Clearly, Gomorrah is supposed to represent the best of today’s European cinema...and if this is the best, I would hate to imagine the worst! Gomorrah is a boring mess focusing on how the mob in today’s Naples has its tentacles stretched far and wide
Generally favorable reviews- based on 69 Ratings
AtleFDec 7, 2009A fascinating movie giving us the whole picture of the terrible conditions in Gomorra.
JeffjefMar 25, 2009Completely overrated. how can so many film critics get this completely wrong. the only strong point is that it has good cinematography. you Completely overrated. how can so many film critics get this completely wrong. the only strong point is that it has good cinematography. you know where the plot is going and don't feel a connection to anyone because of the way the story is told.… Full Review »
Jul 22, 2013No matter how many mafia films you have seen, you have never seen anything like "Gomorrah." It is a desolate film--devoid of hope, andNo matter how many mafia films you have seen, you have never seen anything like "Gomorrah." It is a desolate film--devoid of hope, and explores a brutally violent way of life without heroes, just victims. “Gomorrah” portrays an Italy so far removed from our picture post card images of a beautiful, crumbling grandeur that it’s shocking and startling. This is a modern day Italy of chronic unemployment, decaying infrastructure, and social stagnation. Director Matteo Garrone's unflinching portrait of a very real hell on earth won the Grand Prix at the 2008 Cannes Film Festival. This isn't some art house picture looking to score style points by subverting the gangster paradigm. “Gomorrah” takes on a hard-hitting documentary feel, providing a horrific glimpse of everyday life on the lawless streets of Napoli.
Gomorrah is the name of a Biblical city synonymous with shameless sinners. The title of the Italian film "Gomorrah,” is a chilling descriptor and play on words referring to the "Camorra"- a notorious, violent, organized crime syndicate that controls the city of Naples and surrounding countryside. Garrone introduces us to the typical daily life inside this criminal state—and a little known criminal organization to the Western world. The film is based on Roberto Saviano's 2006 best selling novel "Gomorrah," who personally documented his dangerous first-person journey, and to this very day lives under police protection.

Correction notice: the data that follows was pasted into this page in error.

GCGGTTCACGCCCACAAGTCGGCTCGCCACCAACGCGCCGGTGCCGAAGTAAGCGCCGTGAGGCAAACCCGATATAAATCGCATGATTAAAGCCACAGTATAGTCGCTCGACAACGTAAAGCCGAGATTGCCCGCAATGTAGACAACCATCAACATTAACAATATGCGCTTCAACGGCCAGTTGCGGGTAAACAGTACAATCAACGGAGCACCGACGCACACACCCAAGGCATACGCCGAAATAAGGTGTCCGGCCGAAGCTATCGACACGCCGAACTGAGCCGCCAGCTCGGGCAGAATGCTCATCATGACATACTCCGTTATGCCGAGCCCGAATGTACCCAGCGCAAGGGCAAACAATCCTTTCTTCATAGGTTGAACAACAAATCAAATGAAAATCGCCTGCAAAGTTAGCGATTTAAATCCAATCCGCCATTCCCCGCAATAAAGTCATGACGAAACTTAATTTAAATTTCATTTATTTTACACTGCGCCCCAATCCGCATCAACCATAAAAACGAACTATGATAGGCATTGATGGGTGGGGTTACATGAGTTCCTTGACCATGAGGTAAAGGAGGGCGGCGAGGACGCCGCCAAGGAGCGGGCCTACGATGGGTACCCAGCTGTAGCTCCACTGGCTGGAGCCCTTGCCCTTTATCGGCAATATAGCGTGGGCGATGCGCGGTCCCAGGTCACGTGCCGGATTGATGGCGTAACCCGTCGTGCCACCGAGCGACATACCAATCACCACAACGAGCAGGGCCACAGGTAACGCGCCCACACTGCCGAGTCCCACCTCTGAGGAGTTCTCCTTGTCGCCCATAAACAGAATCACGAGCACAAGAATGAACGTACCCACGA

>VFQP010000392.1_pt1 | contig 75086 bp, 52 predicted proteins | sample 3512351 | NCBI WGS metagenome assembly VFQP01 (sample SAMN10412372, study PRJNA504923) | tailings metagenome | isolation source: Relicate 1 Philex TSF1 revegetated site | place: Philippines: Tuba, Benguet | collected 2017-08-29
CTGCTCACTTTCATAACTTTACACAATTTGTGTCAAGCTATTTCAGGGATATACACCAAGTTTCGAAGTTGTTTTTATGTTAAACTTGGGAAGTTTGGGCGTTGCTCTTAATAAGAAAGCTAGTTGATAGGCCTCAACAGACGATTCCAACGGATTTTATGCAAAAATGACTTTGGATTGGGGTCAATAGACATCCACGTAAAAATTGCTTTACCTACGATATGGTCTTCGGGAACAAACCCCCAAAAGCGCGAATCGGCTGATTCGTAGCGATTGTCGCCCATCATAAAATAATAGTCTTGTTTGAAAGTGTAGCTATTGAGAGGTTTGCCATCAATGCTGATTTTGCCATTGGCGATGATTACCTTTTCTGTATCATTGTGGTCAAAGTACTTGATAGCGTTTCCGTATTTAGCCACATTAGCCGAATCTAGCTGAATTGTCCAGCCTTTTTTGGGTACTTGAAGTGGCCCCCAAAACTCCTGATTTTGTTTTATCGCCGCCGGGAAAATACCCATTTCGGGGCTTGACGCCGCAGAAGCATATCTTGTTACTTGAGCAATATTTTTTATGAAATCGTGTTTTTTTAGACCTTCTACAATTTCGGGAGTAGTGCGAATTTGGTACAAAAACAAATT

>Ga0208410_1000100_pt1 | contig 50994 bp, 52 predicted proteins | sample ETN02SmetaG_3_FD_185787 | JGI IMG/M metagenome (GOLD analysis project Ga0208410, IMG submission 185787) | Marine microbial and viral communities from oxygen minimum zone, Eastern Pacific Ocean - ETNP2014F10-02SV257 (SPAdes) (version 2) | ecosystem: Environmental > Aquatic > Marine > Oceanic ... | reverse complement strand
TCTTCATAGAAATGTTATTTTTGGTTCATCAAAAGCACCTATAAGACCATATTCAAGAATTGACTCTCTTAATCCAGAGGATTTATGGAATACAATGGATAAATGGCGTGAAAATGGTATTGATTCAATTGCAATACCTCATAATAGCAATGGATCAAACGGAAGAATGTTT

"Gomorrah" opens with a standard-issue mob hit and then, without ever pausing to explain, proceeds to map out the web of relations by which the Camorra ensnares its subjects and how it operates. Powerful crime bosses and crooked police officers are off-screen. Instead, we are introduced to the residents of Scampia--a notorious Neapolitan suburb that is a vast, disastrous structure of public housing. An ominous warren of concrete, steel piping, and oppressive apartment blocks, a setting every bit as menacing as Rio de Janeiro’s ‘Favela’ in “City of God” (2001). Crime and poverty are rampant, drugs are sold and consumed openly in the streets, and is widely recognized as the world's largest open-air drug market.
Director Matteo Garrone splinters the narrative, and then traces it along different commercial channels an industrial waste disposal service, an illegal garment manufacturer, a construction company, and the relentless drug wars that play out in the streets. Poison is the lifeblood of what Saviano simply refers to as "The System"-crack cocaine, chemical waste, tainted money, and creeping corruption. The movie maintains an authentic feel of "street level occupation," and contains no musical score, which only adds to the desolate story line and landscape. Unlike so many of its ancestors, from "Scarface" (1983) to "Goodfellas" (1990), fast money, accumulating wealth, and achieving status is the driving motivation behind the criminal activity. "Gomorrah" is not a sensationalistic film, far from glamorous, and there is never any sense of riches to be had.
It's a frightening and chilling experience to watch the reprehensible, ruthless violence perpetuate in the slums of Napoli’s. We reach a point in the film when the criminal activity and bloodshed is no longer startling; and it simply becomes the immediacy and sudden violent disruption of every day life. Nothing sweet or serene in this movie stays that way for long. There is no Hollywood gloss, or international stars involved in telling this story. Just a hollow point shot of gritty realism that a bulletproof vest can’t even stop.… Full Review »